It’s the last day of April, 2022 and Summer in the Northern Hemisphere is quickly approaching. With it, heatwaves, hurricanes, fires and the La Nina driven mega-drought will continue their onslaught. The melt season in the Arctic is just getting started, with the possibility of a new low reminding us again of the inevitability of a blue ocean event. Siberian fires are burning out of control due to Russian firefighters being sent to Ukraine to commit genocide. Nuclear war is being openly discussed in the mainstream media. India is suffering through its earliest and longest Spring heatwave in 122 years. Lake Mead in the Western US, the source of water for millions, is going bone dry.
Methane has peaked for the year at around 1911 ppb, up a record 19 ppb over last year. Meanwhile, CO2 just surpassed 422 ppm for the first time in a daily NOAA reading (this happened on April 26, for the mathematically minded, too bad it wasn’t April 22), a level that hasn’t been seen in over 4 million years. And then there’s this stunning headline from yesterday in The Guardian, “Global heating risks most cataclysmic extinction of marine life in 250 million years.” Digging in, there are dozens of other stories to look at, from the insect apocalypse and crop failures to floods in Eastern Australia and South Africa to famine in West Africa to a global pandemic (did you forget about that?). But you get the point, this is not going to end well for humanity or the planet. We are living every day with growing existential threats, as pretty much everything falls to sh*t, everywhere, all at once.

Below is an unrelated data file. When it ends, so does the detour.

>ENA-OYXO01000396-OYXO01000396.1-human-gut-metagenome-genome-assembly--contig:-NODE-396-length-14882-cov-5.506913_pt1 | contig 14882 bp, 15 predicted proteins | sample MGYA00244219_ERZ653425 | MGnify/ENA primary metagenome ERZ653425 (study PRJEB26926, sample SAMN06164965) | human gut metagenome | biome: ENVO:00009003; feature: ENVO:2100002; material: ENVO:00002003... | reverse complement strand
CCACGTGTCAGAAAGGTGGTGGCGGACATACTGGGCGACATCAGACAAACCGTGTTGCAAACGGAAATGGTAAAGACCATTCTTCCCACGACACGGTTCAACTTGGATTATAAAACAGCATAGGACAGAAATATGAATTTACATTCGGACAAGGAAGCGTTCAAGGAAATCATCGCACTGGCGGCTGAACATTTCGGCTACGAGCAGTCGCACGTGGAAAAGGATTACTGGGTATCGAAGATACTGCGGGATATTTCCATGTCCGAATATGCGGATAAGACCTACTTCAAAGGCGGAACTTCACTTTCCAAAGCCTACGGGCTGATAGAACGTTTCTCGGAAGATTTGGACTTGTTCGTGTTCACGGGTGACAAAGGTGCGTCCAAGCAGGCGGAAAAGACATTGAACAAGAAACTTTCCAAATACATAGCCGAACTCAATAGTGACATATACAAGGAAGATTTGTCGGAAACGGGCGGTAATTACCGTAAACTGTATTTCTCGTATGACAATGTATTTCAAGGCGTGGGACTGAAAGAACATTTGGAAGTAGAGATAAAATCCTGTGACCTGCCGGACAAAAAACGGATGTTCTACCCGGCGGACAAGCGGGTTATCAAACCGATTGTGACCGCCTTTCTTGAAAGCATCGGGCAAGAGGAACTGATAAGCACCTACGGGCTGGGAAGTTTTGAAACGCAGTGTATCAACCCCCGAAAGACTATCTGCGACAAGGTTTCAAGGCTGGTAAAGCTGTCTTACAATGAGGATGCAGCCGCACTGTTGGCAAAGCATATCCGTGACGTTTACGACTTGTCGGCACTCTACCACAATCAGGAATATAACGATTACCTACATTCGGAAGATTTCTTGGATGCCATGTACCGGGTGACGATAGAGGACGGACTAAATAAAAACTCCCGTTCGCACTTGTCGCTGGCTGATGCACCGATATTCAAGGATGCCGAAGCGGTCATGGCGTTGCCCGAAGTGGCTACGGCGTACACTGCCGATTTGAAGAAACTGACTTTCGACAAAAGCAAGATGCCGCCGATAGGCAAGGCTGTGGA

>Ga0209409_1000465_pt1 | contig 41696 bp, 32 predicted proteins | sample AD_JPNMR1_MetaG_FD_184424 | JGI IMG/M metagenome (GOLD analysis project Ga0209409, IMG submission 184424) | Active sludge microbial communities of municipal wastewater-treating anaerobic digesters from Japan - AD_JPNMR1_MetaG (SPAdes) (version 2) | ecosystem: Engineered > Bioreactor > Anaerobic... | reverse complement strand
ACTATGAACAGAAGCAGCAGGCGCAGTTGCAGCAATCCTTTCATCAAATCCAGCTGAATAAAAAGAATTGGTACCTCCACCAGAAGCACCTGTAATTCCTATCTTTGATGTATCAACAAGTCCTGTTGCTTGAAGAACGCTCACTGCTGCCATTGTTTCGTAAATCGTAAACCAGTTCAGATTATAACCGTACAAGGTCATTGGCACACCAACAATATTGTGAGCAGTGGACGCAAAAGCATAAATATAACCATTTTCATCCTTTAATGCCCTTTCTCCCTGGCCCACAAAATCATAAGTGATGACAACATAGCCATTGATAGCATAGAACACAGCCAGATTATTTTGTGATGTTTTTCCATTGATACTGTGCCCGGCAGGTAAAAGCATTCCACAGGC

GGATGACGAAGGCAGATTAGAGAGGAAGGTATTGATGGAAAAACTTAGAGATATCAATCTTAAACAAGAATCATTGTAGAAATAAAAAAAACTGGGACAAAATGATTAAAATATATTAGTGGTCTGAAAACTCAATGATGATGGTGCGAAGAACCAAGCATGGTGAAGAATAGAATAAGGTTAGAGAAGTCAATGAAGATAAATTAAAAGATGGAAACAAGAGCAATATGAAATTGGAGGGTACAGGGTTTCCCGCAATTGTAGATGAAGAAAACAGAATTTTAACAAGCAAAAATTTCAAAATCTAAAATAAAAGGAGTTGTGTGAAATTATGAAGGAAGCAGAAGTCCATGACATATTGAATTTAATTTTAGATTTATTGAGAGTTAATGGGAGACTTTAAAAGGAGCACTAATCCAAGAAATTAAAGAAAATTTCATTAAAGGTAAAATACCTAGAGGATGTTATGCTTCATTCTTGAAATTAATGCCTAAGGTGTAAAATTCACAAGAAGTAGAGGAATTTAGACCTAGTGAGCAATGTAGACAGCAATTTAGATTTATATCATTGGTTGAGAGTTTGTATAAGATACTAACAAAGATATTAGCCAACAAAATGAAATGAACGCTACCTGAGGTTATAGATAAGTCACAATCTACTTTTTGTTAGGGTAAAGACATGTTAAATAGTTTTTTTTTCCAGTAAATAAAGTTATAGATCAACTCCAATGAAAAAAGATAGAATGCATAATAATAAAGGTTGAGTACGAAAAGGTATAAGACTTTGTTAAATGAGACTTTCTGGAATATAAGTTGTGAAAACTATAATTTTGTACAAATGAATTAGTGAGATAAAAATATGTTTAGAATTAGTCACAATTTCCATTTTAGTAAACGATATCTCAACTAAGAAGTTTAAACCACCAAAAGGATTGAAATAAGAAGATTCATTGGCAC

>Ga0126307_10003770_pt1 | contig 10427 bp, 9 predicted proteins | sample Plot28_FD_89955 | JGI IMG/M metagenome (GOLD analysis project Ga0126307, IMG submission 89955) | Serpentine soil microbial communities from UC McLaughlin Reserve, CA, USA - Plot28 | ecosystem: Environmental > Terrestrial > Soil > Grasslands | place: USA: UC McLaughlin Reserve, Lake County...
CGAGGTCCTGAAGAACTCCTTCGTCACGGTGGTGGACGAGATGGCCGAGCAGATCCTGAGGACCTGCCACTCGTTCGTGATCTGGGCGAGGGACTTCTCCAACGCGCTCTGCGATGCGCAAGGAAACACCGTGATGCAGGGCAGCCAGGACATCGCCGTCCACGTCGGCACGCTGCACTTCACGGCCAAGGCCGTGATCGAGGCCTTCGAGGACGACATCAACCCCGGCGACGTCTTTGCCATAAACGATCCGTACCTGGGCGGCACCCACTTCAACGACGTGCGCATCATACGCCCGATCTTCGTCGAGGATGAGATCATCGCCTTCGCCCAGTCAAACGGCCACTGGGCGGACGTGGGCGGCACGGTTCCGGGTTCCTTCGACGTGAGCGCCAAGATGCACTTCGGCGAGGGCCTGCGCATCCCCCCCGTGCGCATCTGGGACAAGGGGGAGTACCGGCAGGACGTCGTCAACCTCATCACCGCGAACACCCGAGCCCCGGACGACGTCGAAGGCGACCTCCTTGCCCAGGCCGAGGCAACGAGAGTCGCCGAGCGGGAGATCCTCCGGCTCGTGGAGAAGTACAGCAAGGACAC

Buddhism describes compassion as the heart that trembles in the face of suffering. It is the willingness to bear the pain and suffering of others and to selflessly help alleviate this condition wherever it appears.
I am not compassionate. I am selfish and entitled. I have a stocked refrigerator and pantry, comfortable home and a gas guzzling car waiting to transport me to wherever I feel like going in the moment. I have two children and four grandchildren, that’s six more humans on the planet (all of whom I love, of course) with their first-world carbon footprints. I eat at local restaurants and enjoy local parks several times a week. My smart phone, my Netflix/Amazon/Hulu subscriptions that I watch on my smart TV, and my computer keep me entertained. I can avoid the contradictions by a quick click over to a 1980’s sitcom or funny video about cats. I have been living like a King my whole life. And so have you.
We in the first world have been living like Kings for generations, with the Sword of Damocles hanging in plain view. Humanity didn’t blow up the planet in nuclear holocaust in the 1950’s or 60’s. We didn’t all die from cancer due to nuclear plant meltdowns or from scalding solar radiation after the ozone was depleted. Humanity survived lead paint and leaded gasoline, oil spills, air pollution, acid rain, rivers on fire and DDT. Our comfort endured through the Savings and Loan scandal, as well as various housing bubbles, depressions, recessions and financial crashes. We made it through world wars, regional wars, political divisions, nationalism, fascism and genocide. We survived the atom bomb being dropped. Twice. But now the rope has been cut and the sword is falling full speed at all of us.